This hotel really broke ground by using superb modern art throughout, and the restaurant, with its arcade of pillars and its open kitchen, was built around the idea of the grill - unique in this city. Chef Christophe David delights in the challenge, serving up simple, clean flavors in dishes like venison with quince, a grilled brochette of scallops, Breton lobster with fennel and curry, chargrilled foie gras with roasted black figs, and an array of crustaceans with several different mustards. Desserts come in colorful profusion. Try the pistachio risotto or passion fruit soup.
32 Rue St. Marc; 011-33-1-42-96-6504
At 110 years old, Aux Lyonnais is the brightest "newcomer" to the Paris bistro scene, thanks to the way illustrious owners Alain Ducasse and Thierry de la Brosse have scrubbed it all to a burnished sheen, yet retained its cozy charm with antique globe lights and lace curtains. Chef Christophe Saintange, at the ripe age of 25, sends out pots and pans full of calf's liver with parsley, skate with arugula and capers, and an irresistible slab of good French beef with shallots. Wines are very reasonably priced, too. It has caught on fast.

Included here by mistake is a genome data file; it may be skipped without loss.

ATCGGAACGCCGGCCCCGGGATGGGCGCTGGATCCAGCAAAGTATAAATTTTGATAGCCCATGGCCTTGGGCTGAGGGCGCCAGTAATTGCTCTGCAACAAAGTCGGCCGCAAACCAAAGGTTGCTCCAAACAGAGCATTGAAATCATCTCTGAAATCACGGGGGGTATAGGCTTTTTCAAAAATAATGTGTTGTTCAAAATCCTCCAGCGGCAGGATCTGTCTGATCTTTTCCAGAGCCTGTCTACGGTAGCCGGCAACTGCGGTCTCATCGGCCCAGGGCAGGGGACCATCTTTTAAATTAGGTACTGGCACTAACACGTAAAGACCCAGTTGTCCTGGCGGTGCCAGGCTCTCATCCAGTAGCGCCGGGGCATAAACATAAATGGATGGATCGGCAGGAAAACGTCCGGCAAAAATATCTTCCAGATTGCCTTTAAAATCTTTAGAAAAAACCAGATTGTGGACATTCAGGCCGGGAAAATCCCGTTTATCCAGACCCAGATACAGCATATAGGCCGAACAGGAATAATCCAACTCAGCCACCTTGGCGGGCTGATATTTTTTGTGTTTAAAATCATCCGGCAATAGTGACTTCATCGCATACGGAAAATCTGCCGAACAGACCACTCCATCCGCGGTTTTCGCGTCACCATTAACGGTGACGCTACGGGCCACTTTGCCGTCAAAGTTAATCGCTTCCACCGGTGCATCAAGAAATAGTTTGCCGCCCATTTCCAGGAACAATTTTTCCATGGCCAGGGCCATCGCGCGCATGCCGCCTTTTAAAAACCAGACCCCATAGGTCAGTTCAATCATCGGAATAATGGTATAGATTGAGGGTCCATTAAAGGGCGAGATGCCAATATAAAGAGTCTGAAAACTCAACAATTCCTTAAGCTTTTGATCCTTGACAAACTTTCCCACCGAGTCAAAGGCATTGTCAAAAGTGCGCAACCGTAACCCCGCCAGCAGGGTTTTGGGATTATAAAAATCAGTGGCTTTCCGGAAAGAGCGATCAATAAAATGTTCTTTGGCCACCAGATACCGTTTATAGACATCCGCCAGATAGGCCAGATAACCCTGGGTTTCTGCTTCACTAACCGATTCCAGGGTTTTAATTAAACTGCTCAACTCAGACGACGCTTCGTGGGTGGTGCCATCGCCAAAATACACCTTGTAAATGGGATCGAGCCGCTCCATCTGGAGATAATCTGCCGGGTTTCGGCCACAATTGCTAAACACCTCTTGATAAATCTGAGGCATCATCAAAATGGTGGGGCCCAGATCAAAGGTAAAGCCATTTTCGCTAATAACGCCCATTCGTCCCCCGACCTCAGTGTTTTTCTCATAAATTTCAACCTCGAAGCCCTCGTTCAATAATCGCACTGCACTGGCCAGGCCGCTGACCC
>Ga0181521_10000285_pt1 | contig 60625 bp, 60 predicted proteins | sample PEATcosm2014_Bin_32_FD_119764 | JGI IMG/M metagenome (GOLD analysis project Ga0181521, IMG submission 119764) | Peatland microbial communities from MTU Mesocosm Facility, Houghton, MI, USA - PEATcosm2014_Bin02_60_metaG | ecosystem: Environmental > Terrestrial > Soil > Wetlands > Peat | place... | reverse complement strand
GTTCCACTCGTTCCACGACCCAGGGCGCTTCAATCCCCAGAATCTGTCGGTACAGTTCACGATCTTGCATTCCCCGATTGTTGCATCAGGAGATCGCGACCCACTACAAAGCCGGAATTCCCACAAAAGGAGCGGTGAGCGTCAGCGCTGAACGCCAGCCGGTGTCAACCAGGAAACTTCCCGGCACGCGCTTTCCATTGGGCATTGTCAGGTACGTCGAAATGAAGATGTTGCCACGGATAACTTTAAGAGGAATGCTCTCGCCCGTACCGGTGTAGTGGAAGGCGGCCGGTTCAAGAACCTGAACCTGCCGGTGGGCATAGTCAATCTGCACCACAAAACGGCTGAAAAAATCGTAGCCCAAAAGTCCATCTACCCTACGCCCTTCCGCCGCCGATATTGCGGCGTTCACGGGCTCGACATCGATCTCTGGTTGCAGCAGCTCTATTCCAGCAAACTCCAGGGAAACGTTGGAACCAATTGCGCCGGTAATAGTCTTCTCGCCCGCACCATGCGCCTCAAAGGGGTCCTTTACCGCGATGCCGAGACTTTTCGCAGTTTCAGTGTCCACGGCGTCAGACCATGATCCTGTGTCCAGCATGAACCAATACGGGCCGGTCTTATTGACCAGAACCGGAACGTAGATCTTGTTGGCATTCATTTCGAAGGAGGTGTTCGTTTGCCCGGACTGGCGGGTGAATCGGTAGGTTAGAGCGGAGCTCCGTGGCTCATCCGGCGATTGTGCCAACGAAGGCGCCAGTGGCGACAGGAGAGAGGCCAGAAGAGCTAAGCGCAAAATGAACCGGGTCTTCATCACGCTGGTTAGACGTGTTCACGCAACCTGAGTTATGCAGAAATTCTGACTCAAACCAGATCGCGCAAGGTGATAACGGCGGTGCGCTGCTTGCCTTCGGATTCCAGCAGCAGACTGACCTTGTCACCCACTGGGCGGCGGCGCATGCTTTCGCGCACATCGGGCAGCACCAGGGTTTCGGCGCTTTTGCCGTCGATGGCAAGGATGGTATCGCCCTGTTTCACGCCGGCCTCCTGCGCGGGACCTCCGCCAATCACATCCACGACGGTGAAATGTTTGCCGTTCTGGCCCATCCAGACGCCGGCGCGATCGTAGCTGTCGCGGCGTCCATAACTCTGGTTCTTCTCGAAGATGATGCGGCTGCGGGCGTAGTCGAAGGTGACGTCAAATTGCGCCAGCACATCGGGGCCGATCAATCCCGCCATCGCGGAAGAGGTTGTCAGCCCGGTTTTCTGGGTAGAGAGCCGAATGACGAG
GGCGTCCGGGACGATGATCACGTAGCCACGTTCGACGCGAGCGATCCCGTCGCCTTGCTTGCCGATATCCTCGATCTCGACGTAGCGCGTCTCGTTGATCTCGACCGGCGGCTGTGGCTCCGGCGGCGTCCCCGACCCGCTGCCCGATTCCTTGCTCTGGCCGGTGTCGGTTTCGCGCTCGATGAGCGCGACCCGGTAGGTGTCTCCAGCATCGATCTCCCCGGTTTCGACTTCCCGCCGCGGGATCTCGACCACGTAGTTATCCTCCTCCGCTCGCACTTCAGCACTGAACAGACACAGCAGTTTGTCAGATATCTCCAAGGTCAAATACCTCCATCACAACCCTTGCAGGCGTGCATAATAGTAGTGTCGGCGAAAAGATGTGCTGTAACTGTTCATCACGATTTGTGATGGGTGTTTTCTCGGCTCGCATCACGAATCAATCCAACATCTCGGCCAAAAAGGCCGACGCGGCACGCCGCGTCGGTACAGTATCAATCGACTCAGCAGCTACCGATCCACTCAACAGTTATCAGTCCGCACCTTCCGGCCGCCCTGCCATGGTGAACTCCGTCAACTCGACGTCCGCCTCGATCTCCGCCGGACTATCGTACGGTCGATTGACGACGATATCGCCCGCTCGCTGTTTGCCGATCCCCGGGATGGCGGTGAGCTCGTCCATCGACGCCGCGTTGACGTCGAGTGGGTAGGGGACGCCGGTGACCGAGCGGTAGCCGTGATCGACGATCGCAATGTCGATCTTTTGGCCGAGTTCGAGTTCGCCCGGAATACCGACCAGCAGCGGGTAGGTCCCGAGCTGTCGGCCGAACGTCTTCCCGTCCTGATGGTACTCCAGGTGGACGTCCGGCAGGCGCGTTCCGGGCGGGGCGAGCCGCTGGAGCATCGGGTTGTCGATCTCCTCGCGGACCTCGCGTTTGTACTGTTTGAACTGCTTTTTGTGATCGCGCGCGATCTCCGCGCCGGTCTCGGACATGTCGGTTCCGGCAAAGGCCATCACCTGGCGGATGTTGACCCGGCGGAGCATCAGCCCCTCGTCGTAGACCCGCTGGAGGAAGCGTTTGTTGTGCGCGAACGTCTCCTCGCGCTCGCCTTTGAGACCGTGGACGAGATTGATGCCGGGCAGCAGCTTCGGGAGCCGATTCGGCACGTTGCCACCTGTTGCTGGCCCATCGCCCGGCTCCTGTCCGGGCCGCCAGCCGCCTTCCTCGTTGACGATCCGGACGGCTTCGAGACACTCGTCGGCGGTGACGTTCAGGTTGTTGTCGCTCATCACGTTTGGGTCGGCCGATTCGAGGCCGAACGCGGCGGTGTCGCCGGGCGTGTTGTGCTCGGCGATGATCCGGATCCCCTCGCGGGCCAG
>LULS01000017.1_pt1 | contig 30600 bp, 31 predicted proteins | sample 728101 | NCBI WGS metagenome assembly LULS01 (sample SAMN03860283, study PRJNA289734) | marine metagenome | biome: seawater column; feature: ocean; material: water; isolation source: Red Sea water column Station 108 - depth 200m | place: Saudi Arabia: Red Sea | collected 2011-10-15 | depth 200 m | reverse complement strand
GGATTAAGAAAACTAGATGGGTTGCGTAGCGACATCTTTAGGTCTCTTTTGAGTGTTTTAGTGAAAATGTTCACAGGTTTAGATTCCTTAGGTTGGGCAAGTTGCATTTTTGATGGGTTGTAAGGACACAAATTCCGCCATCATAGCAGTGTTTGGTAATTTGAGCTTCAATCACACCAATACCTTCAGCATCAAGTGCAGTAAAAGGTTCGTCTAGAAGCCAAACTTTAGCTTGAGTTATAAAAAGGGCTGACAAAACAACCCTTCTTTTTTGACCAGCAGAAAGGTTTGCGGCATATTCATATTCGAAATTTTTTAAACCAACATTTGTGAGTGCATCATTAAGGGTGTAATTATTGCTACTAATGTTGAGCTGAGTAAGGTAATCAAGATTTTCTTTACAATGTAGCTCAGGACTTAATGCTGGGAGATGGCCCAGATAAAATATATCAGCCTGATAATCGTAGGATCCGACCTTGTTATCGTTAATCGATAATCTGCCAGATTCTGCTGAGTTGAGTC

Vicolo dei Soldati 31; 011-39-06-686-9432
At their new, large location across the Tiber, the Troiani brothers - Massimo, Giuseppe, and Angelo - have taken Roman cuisine to a higher level, all with a rare finesse in this city of bustling trattorias. The wine list is one of the finest, all the better to match to exquisite, seasonally driven dishes such as caramelized tuna with chestnut honey and ginger; ravioli with housemade butter and shavings of white truffles; orange-scented tagliatelline pasta with a quail ragu, goose liver, and chanterelles; and roast pigeon in cherry sauce.
UNO E BINO
Via Degli Equi 58; 011-39-06-446-0702